Banned Book Club is a meme I host where we read one historically challenged book a month. We support free speech and fight censorship every chance we get. Join our Goodreads group and DM me on Twitter to join our group chat.
Book of the month: The Hate U Give by Angie Thomas
Banned for: Drug use and explicit language
Sixteen-year-old Starr Carter moves between two worlds: the poor neighborhood where she lives and the fancy suburban prep school she attends. The uneasy balance between these worlds is shattered when Starr witnesses the fatal shooting of her childhood best friend Khalil at the hands of a police officer. Khalil was unarmed.
Soon afterward, his death is a national headline. Some are calling him a thug, maybe even a drug dealer and a gangbanger. Protesters are taking to the streets in Khalil’s name. Some cops and the local drug lord try to intimidate Starr and her family. What everyone wants to know is: what really went down that night? And the only person alive who can answer that is Starr.
But what Starr does or does not say could upend her community. It could also endanger her life.
Inspired by the Black Lives Matter movement, this stunning novel by Angie Thomas spent 38 amazing weeks at the top of the New York Times’ bestseller list. Very well deserved, I have to say!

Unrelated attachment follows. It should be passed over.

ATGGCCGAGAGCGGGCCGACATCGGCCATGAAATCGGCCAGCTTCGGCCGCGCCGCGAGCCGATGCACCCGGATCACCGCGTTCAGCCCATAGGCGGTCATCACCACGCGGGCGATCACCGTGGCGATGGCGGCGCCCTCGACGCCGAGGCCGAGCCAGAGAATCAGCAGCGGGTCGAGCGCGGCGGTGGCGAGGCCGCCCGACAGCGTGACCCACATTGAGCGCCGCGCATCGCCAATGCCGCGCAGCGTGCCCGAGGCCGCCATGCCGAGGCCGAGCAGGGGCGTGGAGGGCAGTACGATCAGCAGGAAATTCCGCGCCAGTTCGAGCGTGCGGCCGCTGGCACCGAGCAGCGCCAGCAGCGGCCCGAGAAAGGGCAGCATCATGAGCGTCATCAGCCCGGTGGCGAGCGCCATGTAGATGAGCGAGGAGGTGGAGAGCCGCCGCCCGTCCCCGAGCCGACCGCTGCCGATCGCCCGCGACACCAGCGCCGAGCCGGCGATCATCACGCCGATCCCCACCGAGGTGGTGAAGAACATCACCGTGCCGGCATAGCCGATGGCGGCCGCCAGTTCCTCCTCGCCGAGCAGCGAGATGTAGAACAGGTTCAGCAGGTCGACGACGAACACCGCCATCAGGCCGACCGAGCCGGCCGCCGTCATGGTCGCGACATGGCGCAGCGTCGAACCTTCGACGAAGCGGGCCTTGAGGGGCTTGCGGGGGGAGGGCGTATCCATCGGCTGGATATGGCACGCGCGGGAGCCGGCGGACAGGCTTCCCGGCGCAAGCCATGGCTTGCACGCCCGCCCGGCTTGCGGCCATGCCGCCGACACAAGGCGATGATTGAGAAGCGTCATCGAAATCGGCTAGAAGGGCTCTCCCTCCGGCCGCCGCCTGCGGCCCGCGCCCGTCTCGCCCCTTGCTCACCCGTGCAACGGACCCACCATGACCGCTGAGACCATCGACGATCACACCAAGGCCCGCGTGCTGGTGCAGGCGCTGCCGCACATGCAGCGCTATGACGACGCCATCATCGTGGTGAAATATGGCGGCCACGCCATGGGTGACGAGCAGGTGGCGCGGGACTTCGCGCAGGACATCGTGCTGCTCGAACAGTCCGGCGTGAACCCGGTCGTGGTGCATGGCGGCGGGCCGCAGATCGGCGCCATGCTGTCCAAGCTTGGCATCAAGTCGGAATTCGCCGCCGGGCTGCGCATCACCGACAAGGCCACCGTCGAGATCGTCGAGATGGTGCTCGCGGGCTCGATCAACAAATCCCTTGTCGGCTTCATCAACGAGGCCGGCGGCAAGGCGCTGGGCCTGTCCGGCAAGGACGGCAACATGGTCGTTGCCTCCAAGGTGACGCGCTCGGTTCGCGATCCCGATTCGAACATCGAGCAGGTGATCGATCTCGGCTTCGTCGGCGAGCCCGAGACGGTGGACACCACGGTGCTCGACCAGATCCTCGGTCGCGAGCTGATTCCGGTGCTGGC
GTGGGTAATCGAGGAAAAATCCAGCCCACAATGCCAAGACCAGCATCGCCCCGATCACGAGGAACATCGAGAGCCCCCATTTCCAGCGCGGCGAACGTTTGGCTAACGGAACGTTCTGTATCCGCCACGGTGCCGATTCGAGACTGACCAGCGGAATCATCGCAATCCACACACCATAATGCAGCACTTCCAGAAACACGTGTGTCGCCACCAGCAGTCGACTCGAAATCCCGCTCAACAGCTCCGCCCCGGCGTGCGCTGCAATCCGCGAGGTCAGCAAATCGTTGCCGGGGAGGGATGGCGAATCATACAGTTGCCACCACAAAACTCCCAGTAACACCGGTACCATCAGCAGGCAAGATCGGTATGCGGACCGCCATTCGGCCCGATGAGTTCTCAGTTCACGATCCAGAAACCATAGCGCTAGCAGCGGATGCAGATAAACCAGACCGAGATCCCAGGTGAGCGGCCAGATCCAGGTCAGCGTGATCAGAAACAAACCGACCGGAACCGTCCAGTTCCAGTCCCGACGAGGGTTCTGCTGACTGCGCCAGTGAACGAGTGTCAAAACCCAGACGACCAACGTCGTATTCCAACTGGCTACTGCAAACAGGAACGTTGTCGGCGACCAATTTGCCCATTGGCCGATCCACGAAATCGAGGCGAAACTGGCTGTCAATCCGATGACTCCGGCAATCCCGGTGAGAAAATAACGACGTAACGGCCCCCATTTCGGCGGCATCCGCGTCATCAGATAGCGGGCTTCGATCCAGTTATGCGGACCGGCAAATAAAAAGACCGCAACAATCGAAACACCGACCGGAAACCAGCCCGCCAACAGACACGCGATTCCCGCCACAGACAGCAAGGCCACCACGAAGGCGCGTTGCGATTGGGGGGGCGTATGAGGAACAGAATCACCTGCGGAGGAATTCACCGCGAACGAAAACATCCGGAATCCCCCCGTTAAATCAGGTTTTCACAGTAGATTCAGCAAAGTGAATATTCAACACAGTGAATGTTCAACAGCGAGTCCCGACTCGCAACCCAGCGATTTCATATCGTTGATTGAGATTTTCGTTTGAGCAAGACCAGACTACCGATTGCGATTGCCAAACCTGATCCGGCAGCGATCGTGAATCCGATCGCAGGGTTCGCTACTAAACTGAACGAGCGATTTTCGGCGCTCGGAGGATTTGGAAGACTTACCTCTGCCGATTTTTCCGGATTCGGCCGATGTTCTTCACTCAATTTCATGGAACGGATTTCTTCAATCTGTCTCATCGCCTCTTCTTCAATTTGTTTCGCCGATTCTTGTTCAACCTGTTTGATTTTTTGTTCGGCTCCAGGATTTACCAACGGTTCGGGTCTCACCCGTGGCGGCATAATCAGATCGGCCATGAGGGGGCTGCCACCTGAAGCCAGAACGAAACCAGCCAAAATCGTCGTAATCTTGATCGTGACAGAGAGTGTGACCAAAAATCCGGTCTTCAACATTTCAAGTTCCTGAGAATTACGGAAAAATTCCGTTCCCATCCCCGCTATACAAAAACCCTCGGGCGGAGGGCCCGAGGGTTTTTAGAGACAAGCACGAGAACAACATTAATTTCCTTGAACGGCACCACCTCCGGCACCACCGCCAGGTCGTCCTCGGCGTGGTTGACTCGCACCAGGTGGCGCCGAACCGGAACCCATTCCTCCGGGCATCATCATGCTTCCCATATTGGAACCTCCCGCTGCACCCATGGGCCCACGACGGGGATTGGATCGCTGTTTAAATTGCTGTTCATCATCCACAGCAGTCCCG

Starr is from Garden Heights, a poor neighborhood, but she attends a rich and fancy school an hour away from home. She’s constantly switching back and forth between Garden Heights Starr and Williamson Starr, changing the way she speaks to sound less black. This is something POC teens in mostly-white neighborhoods will definitely relate to.
On a car ride home from a party, Starr’s childhood friend Khalil is shot and killed by a white cop right in front of her eyes. This is the story of Starr trying to get justice for Khalil and standing up for her community in the process.
One of my favorite things about this novel is how YA is used to to show something as serious as police brutality and racial profiling in the United States. Who said YA couldn’t be serious and deal with important issues?
I found this book heartbreaking, yet uplifting. This is a groundbreaking novel that can start discussions about discrimination based on race, religion, or sex. The treatment of African Americans by cops in the US needs to change.
The world is bad enough. It doesn’t need more systemic violence and racism in it. American law enforcement needs to take a long hard look at itself in the mirror and figure out how it’s going to avoid one more Oscar Grant, one more Trayvon Martin…Michael Brown…Eric Garner.
Enough is enough.